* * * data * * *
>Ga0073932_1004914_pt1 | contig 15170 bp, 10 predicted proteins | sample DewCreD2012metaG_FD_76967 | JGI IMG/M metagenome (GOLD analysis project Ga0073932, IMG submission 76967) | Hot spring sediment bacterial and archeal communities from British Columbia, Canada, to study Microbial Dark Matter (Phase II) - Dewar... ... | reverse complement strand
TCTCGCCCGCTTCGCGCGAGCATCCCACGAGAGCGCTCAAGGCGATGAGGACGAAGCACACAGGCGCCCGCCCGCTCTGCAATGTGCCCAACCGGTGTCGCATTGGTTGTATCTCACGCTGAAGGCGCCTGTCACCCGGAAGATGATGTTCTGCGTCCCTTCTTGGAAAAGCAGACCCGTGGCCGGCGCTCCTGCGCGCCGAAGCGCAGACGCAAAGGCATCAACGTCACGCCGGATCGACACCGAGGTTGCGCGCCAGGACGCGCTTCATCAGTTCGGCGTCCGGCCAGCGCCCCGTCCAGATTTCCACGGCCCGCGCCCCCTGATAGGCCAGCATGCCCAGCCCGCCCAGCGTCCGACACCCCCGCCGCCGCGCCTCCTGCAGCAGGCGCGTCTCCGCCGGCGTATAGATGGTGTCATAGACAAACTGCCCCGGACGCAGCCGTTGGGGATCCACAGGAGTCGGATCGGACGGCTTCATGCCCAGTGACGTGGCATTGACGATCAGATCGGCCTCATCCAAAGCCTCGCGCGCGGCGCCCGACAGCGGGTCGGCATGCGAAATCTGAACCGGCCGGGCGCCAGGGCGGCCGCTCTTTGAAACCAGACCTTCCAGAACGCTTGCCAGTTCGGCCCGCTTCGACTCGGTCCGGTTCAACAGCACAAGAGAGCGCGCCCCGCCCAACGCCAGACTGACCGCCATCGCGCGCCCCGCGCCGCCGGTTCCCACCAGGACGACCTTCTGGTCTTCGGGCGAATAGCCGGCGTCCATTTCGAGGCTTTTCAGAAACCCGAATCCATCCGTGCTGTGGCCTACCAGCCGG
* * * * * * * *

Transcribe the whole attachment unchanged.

>Ga0073932_1004914_pt1 | contig 15170 bp, 10 predicted proteins | sample DewCreD2012metaG_FD_76967 | JGI IMG/M metagenome (GOLD analysis project Ga0073932, IMG submission 76967) | Hot spring sediment bacterial and archeal communities from British Columbia, Canada, to study Microbial Dark Matter (Phase II) - Dewar... ... | reverse complement strand
TCTCGCCCGCTTCGCGCGAGCATCCCACGAGAGCGCTCAAGGCGATGAGGACGAAGCACACAGGCGCCCGCCCGCTCTGCAATGTGCCCAACCGGTGTCGCATTGGTTGTATCTCACGCTGAAGGCGCCTGTCACCCGGAAGATGATGTTCTGCGTCCCTTCTTGGAAAAGCAGACCCGTGGCCGGCGCTCCTGCGCGCCGAAGCGCAGACGCAAAGGCATCAACGTCACGCCGGATCGACACCGAGGTTGCGCGCCAGGACGCGCTTCATCAGTTCGGCGTCCGGCCAGCGCCCCGTCCAGATTTCCACGGCCCGCGCCCCCTGATAGGCCAGCATGCCCAGCCCGCCCAGCGTCCGACACCCCCGCCGCCGCGCCTCCTGCAGCAGGCGCGTCTCCGCCGGCGTATAGATGGTGTCATAGACAAACTGCCCCGGACGCAGCCGTTGGGGATCCACAGGAGTCGGATCGGACGGCTTCATGCCCAGTGACGTGGCATTGACGATCAGATCGGCCTCATCCAAAGCCTCGCGCGCGGCGCCCGACAGCGGGTCGGCATGCGAAATCTGAACCGGCCGGGCGCCAGGGCGGCCGCTCTTTGAAACCAGACCTTCCAGAACGCTTGCCAGTTCGGCCCGCTTCGACTCGGTCCGGTTCAACAGCACAAGAGAGCGCGCCCCGCCCAACGCCAGACTGACCGCCATCGCGCGCCCCGCGCCGCCGGTTCCCACCAGGACGACCTTCTGGTCTTCGGGCGAATAGCCGGCGTCCATTTCGAGGCTTTTCAGAAACCCGAATCCATCCGTGCTGTGGCCTACCAGCCGG